A new study by the nation’s top self-regulating enforcement group for the investment community shows the gap between every-day Americans and the affluent has continued to grow over the past 10 years, including a growing number of Arkansans who are struggling with balancing financial obligations with mounting medical debt.
The nonprofit Financial Industry Regulatory Authority (FINRA) released its national survey on financial capability on June 20 that finds the gap between the Haves and the Have-nots continues to widen. That story includes a growing number of cash-strapped Americans who are failing to save money, struggle with student loan debt and face decreasing financial literacy, despite economic growth and declining unemployment over the past 10 years.
The new study, called “The State of U.S. Financial Capability,” shows that key indicators of financial capability are no longer improving in step with the economy. In Arkansas, a significant part of financial capability is the ability to make ends meet through adequate savings and have enough resources for a medical emergency.
“This year marks a decade since one of the most significant financial downturns brought financial crisis and loss to millions of Americans,” said Gerri Walsh, president of the FINRA Foundation. “While we’ve seen improvements in key measures of financial capability over the years, the 2018 findings suggest we have hit a plateau — and that not all Americans have recovered at the same rate.”
The nationwide survey of more than 27,000 respondents is conducted every three years and is one of the largest and most comprehensive U.S. financial capability studies. Originally developed in 2009, it measures key indicators of financial capability and evaluates how these indicators vary with underlying demographic, behavioral, attitudinal and financial literacy characteristics — nationwide and state-by-state.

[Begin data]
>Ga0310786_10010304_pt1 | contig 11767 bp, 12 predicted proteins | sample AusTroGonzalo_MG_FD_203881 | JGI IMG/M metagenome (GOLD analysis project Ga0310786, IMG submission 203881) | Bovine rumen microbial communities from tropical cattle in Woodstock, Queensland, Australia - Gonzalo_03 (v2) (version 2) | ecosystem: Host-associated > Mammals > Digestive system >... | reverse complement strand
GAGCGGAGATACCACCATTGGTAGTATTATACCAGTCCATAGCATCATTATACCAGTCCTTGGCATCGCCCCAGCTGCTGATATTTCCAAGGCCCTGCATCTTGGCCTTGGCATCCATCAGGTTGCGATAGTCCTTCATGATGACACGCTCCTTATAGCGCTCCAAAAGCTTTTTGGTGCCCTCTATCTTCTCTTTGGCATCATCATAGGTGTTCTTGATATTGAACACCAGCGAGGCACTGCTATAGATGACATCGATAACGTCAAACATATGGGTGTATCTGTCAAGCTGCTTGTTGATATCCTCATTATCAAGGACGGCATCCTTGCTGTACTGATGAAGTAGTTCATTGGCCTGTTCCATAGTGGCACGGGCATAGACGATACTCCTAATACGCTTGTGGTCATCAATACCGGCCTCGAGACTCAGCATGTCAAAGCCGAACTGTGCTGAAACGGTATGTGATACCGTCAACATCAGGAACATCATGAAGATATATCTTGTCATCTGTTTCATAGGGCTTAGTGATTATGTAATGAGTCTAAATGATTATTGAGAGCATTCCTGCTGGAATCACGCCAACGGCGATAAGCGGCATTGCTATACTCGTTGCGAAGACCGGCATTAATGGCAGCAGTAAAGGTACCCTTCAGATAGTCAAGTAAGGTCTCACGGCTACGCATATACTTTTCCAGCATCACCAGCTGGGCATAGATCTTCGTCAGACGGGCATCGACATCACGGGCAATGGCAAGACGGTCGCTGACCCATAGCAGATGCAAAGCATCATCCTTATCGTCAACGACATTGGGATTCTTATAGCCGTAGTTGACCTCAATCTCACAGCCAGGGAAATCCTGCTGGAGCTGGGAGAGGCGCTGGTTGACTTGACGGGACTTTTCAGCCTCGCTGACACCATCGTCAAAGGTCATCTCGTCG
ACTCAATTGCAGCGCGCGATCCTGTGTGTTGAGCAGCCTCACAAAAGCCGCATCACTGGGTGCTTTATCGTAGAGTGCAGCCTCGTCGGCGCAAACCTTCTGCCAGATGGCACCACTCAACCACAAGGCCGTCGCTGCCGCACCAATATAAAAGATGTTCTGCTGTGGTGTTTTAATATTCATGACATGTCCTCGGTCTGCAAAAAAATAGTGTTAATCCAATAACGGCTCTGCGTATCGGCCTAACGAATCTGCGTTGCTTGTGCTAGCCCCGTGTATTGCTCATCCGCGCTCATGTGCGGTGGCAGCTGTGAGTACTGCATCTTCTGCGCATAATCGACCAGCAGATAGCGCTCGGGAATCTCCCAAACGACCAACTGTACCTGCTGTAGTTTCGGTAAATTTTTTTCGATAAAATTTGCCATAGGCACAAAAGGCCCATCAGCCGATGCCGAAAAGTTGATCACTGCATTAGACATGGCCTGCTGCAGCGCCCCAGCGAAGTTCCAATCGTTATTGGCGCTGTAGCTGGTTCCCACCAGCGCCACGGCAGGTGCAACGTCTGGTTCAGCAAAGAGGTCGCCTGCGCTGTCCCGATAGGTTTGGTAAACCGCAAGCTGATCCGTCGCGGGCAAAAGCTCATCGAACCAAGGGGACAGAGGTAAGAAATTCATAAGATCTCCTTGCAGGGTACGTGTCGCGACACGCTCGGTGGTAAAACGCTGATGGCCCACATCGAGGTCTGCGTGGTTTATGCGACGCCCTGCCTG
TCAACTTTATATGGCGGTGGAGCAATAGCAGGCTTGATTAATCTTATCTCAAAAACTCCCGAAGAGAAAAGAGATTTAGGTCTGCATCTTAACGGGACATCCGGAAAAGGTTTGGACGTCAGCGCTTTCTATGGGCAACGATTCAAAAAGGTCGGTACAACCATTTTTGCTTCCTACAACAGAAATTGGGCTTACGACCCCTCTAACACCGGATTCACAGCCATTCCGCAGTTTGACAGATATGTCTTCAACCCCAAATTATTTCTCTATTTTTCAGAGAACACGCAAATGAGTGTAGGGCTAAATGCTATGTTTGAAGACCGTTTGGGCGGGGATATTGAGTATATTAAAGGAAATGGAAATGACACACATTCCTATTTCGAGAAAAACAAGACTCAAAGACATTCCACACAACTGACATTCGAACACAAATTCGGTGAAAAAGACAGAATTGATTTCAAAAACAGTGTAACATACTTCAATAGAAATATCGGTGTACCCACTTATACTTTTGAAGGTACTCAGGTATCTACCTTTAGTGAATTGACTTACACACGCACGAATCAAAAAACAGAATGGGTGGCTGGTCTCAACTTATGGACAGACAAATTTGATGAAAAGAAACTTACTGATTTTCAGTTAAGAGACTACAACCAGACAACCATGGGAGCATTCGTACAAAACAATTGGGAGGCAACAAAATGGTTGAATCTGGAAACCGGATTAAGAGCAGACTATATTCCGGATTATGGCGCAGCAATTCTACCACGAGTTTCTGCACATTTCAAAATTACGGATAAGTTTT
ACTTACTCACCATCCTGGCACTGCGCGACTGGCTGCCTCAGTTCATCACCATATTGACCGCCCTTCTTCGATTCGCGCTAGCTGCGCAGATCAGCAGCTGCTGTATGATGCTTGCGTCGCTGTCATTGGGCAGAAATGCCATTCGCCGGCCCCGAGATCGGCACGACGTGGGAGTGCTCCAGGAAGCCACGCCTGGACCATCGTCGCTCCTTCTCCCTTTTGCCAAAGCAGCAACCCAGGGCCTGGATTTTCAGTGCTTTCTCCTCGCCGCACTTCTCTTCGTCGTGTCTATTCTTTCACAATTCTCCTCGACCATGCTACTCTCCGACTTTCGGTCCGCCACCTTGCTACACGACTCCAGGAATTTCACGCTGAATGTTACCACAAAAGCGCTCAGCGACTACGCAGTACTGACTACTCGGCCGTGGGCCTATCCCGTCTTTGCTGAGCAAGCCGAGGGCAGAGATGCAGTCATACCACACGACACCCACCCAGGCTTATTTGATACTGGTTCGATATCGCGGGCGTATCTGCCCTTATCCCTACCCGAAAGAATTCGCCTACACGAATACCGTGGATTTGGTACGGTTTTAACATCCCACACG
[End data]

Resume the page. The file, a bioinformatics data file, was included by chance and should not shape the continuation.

In Arkansas, the FINRA report noted that 18% of individuals reported that over the past year their household expenses outstrip their annual income, not including the purchase of a new home, car or other big investment. Another 29% of working Arkansans reported having medical bills that are past due.
“Individuals who are not balancing monthly income and expenses are not saving and thus may find themselves struggling to make ends meet,” the FINRA report states. “Overdue medical debt can further compound a household’s ability to meet monthly financial obligations.”
Nationally, trends from FINRA’s past four waves of the financial capability study show signs of widening or persistent gaps among certain groups on key measures of financial capability. For example, 19% of individuals reported that over the past year their household spent more than their income. Another 46% of Americans lack a rainy-day fund for a medical emergency, while 35% of credit card-holding Americans paid only the minimum during some months in the last year.
Following are other key findings from the study.
• While Americans, as a whole, have seen their ability to cover monthly expenses and bills improve since 2009, the 2018 data show that younger Americans, those without a college degree, African-Americans and those with lower incomes are struggling financially, calling into question the improved economy’s ability to work as needed for all.
• Americans are not saving. Despite improvements in the ability to make ends meet, there has not been an increase in the number of Americans’ saving. Nearly half of Americans have not set aside money to cover expenses for three months. Moreover, Americans are stressed about money. More than half (53%) of those surveyed reported that just thinking about their finances makes them feel anxious.
• Most Americans have not planned for retirement. More than half of Americans (54%) have not tried to determine what they need to save for retirement, and only 58% of Americans have a retirement account, based on the survey. The study reveals a gender gap for retirement preparedness may be widening in a way that favors men.
• High education costs are causing buyer’s remorse for many. Among Americans with student loans, nearly half (47%) wish they had chosen a less expensive college. Among those with student debt, a similar percentage (48%) is concerned they will not be able to pay off their loans, and many did not fully understand what they were getting into when they got their loans, the survey shows. Meanwhile, late loan payments are rising.
• Financial literacy has declined. Only 34% of respondents could answer at least four of five basic financial literacy questions on topics such as mortgages, interest rates, inflation and risk — compared to 42% in 2009. This decline in financial knowledge appeared most pronounced among millennials and younger Americans ages 18 – 34 who have had little exposure to high interest rates or inflation as adults.
• Financial education matters. Americans who have participated in a substantial amount of financial education are more likely to save and less likely to overdraw their checking accounts. Nearly half of Americans (49%) who have received more than 10 hours of financial education report spending less than they earn, compared with 36% of those people who received less than 10 hours of financial education.
Link here to view the full FINRA report and state-by-state datasets.